Self-deception and the therapist: an interpretative phenomenological analysis of the experiences and understandings of therapists working with clients they describe as self-deceptive.
Westland, Sandra and Shinebourne, Pnina (2009) Self-deception and the therapist: an interpretative phenomenological analysis of the experiences and understandings of therapists working with clients they describe as self-deceptive. Psychology and Psychotherapy: theory, research and practice., 82 (4). pp. 385-401. ISSN 1476-0835
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Objectives: The aim of this study was to explore how participants experience working with clients they describe as self-deceptive, as well as the participants' reflections on the experience and their understandings of self-deception. Design: Data were collected in two stages. In the first stage, participants were asked to provide a written description of a specific incident or of a set of sessions in which it seemed to the therapist that the client was deceiving him/herself. The second stage consisted of a semi-structured interview, designed to follow-up the written description in greater detail. Methods: Four participants took part in the study. The data were analysed using interpretative phenomenological analysis. Results: Three superordinate themes were identified in the analysis: therapists' self experiences; engaging with the client; and therapists' experiences and perceptions of the client. Conclusions: The concept of self-deception offered participants a perspective for describing and understanding clients who present a range of `difficult' attitudes and behaviours, such as evasion and denial of the `truth' of their predicament as understood by the therapist, conflicting, and contradictory attitudes to the process of self change, avoiding taking responsibility for themselves, lack of self-understanding, withholding from engagement in therapy, and from relationship with the therapist. The findings also bring to light therapists' experiences of discomfort, frustration and anger, and feelings of incompetence when working with clients they described as self-deceptive. The construct of client's self-deception constitutes one possible interpretation but other interpretative possibilities are considered.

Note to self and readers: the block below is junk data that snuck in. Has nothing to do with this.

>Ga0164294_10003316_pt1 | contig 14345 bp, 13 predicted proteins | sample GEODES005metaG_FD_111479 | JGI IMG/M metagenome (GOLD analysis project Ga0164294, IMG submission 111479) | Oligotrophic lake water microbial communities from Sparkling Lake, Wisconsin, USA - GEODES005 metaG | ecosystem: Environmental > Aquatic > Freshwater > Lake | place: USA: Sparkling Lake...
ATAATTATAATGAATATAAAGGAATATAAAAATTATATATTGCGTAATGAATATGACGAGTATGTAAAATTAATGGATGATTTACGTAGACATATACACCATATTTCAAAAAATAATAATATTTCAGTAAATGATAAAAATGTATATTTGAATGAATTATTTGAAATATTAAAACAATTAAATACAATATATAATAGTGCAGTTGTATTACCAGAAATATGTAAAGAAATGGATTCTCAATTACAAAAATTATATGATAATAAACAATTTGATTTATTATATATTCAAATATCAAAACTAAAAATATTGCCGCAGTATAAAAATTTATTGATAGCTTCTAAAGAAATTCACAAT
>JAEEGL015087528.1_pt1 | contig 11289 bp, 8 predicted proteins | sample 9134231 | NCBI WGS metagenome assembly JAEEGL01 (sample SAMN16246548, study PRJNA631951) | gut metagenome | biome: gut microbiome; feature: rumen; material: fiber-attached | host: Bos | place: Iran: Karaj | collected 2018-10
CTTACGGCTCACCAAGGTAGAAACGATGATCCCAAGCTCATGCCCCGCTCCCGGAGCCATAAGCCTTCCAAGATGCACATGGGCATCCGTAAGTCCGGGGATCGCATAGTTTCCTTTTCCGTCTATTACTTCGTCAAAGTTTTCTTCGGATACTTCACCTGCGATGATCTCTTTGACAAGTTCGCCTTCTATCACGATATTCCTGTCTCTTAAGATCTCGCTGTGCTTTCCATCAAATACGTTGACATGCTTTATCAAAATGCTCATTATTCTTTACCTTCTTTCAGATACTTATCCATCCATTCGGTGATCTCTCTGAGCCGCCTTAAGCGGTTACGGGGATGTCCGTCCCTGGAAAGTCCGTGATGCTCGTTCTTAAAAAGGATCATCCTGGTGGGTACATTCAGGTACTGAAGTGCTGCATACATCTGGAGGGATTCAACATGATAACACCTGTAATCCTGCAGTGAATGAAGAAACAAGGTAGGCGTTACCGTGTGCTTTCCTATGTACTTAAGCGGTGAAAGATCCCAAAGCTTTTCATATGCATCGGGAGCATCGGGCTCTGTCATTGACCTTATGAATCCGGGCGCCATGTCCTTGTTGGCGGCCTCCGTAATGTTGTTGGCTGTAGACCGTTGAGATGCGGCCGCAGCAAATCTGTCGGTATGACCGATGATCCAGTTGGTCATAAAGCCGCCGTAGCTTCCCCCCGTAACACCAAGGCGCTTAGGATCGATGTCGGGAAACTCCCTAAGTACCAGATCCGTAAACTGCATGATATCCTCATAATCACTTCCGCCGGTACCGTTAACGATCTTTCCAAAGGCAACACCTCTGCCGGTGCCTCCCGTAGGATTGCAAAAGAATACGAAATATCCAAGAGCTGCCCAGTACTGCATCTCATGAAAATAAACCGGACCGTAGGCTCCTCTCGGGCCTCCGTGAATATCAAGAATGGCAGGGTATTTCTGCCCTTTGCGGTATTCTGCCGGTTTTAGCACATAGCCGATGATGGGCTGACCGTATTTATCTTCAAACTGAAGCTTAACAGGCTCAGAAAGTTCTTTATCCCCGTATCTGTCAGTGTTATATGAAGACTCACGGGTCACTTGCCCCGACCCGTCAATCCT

|Research Areas:||Middlesex University Schools and Centres > School of Science and Technology > Psychology|
|Citations on ISI Web of Science:||0|
|Deposited On:||05 Apr 2010 05:24|
|Last Modified:||15 May 2014 16:20|
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